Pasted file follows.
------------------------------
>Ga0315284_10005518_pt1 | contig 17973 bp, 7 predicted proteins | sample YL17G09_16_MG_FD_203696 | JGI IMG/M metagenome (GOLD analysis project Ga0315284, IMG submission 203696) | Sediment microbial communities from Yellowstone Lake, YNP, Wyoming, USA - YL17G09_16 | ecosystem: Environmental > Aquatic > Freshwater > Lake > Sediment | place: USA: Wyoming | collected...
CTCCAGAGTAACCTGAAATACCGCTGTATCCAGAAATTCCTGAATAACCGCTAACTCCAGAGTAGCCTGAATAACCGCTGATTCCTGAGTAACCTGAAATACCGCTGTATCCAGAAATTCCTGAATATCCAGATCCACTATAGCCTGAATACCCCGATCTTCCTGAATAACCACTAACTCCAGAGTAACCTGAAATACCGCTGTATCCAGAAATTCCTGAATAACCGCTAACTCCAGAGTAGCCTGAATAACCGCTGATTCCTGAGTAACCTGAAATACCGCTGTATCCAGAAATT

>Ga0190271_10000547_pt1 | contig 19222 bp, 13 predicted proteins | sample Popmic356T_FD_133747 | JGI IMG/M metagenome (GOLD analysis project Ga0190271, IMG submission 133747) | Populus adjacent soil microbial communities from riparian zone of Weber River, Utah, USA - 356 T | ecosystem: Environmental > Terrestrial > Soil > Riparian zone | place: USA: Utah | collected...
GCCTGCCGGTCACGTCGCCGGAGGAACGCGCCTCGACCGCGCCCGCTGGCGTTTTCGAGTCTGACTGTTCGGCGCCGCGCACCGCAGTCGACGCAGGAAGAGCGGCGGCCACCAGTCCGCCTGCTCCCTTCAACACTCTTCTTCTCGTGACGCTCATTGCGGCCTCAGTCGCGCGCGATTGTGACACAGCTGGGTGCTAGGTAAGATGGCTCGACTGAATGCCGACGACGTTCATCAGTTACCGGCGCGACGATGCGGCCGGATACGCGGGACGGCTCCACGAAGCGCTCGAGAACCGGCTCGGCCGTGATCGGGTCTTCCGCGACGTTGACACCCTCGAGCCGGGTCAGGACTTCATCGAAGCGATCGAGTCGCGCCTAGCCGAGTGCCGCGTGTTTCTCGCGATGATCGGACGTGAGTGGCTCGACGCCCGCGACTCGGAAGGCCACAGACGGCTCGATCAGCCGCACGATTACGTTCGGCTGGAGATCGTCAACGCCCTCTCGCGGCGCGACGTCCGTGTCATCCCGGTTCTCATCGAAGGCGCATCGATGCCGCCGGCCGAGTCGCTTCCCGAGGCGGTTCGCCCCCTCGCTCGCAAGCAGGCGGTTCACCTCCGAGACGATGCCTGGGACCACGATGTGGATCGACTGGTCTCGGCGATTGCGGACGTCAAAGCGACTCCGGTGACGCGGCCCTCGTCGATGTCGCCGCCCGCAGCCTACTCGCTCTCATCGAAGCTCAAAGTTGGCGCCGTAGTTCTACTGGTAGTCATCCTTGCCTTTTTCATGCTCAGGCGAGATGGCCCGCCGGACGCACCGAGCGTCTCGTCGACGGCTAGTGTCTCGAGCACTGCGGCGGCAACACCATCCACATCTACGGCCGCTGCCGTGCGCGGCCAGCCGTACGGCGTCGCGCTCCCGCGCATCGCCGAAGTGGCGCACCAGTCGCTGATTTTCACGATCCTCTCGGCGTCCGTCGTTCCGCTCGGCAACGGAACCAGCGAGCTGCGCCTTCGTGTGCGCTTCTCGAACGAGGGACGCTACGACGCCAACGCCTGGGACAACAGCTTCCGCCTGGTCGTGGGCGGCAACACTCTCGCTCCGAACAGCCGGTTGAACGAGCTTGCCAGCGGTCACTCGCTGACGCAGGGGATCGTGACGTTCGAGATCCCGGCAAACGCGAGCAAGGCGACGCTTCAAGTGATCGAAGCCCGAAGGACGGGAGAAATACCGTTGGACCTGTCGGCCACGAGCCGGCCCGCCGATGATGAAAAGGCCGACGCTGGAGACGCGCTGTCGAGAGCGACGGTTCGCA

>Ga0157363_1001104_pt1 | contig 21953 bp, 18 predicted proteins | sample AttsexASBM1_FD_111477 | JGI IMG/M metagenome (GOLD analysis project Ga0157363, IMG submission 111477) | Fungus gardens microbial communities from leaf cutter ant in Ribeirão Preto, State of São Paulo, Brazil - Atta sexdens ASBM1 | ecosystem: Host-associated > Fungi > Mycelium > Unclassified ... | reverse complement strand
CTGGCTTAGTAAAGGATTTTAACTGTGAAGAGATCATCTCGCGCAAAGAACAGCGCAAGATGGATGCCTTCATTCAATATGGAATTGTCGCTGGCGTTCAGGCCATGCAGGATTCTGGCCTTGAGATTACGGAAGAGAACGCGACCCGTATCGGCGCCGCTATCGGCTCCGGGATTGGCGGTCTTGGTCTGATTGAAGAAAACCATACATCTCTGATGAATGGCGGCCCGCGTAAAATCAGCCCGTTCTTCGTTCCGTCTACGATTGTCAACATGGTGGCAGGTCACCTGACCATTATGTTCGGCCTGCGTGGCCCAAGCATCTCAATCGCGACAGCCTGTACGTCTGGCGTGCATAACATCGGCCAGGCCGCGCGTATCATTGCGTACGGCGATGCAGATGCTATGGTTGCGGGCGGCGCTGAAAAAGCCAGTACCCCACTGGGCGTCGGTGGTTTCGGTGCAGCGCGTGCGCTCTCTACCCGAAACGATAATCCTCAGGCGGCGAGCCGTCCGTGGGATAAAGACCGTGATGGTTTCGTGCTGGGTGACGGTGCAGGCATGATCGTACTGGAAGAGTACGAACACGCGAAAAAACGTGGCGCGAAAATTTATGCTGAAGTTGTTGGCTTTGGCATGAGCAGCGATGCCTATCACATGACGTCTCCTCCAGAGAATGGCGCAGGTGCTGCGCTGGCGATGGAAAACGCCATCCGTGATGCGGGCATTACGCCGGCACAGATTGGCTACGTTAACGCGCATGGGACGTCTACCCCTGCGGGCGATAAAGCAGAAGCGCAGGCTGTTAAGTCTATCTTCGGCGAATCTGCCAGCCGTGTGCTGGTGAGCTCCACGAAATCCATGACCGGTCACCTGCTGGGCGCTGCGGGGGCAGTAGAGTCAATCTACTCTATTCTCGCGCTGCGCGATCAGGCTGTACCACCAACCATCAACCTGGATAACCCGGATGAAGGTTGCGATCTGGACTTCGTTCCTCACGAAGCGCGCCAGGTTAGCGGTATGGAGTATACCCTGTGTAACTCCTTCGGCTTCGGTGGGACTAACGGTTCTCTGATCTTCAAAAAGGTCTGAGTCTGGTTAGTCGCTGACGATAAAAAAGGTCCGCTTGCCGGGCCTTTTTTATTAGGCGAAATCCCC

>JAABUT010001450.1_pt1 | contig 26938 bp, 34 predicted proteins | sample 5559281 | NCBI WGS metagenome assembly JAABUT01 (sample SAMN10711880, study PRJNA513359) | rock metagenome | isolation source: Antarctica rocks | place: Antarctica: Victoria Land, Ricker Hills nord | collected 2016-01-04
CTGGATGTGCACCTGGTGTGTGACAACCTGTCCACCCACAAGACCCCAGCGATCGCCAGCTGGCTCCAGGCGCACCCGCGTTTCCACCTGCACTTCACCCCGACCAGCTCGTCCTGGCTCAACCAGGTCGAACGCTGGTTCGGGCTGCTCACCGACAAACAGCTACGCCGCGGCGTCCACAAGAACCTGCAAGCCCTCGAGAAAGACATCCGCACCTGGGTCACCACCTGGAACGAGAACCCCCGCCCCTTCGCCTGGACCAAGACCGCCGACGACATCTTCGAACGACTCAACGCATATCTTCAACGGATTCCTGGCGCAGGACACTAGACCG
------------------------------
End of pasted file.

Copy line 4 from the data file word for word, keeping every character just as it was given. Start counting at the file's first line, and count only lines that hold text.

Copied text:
GCCTGCCGGTCACGTCGCCGGAGGAACGCGCCTCGACCGCGCCCGCTGGCGTTTTCGAGTCTGACTGTTCGGCGCCGCGCACCGCAGTCGACGCAGGAAGAGCGGCGGCCACCAGTCCGCCTGCTCCCTTCAACACTCTTCTTCTCGTGACGCTCATTGCGGCCTCAGTCGCGCGCGATTGTGACACAGCTGGGTGCTAGGTAAGATGGCTCGACTGAATGCCGACGACGTTCATCAGTTACCGGCGCGACGATGCGGCCGGATACGCGGGACGGCTCCACGAAGCGCTCGAGAACCGGCTCGGCCGTGATCGGGTCTTCCGCGACGTTGACACCCTCGAGCCGGGTCAGGACTTCATCGAAGCGATCGAGTCGCGCCTAGCCGAGTGCCGCGTGTTTCTCGCGATGATCGGACGTGAGTGGCTCGACGCCCGCGACTCGGAAGGCCACAGACGGCTCGATCAGCCGCACGATTACGTTCGGCTGGAGATCGTCAACGCCCTCTCGCGGCGCGACGTCCGTGTCATCCCGGTTCTCATCGAAGGCGCATCGATGCCGCCGGCCGAGTCGCTTCCCGAGGCGGTTCGCCCCCTCGCTCGCAAGCAGGCGGTTCACCTCCGAGACGATGCCTGGGACCACGATGTGGATCGACTGGTCTCGGCGATTGCGGACGTCAAAGCGACTCCGGTGACGCGGCCCTCGTCGATGTCGCCGCCCGCAGCCTACTCGCTCTCATCGAAGCTCAAAGTTGGCGCCGTAGTTCTACTGGTAGTCATCCTTGCCTTTTTCATGCTCAGGCGAGATGGCCCGCCGGACGCACCGAGCGTCTCGTCGACGGCTAGTGTCTCGAGCACTGCGGCGGCAACACCATCCACATCTACGGCCGCTGCCGTGCGCGGCCAGCCGTACGGCGTCGCGCTCCCGCGCATCGCCGAAGTGGCGCACCAGTCGCTGATTTTCACGATCCTCTCGGCGTCCGTCGTTCCGCTCGGCAACGGAACCAGCGAGCTGCGCCTTCGTGTGCGCTTCTCGAACGAGGGACGCTACGACGCCAACGCCTGGGACAACAGCTTCCGCCTGGTCGTGGGCGGCAACACTCTCGCTCCGAACAGCCGGTTGAACGAGCTTGCCAGCGGTCACTCGCTGACGCAGGGGATCGTGACGTTCGAGATCCCGGCAAACGCGAGCAAGGCGACGCTTCAAGTGATCGAAGCCCGAAGGACGGGAGAAATACCGTTGGACCTGTCGGCCACGAGCCGGCCCGCCGATGATGAAAAGGCCGACGCTGGAGACGCGCTGTCGAGAGCGACGGTTCGCA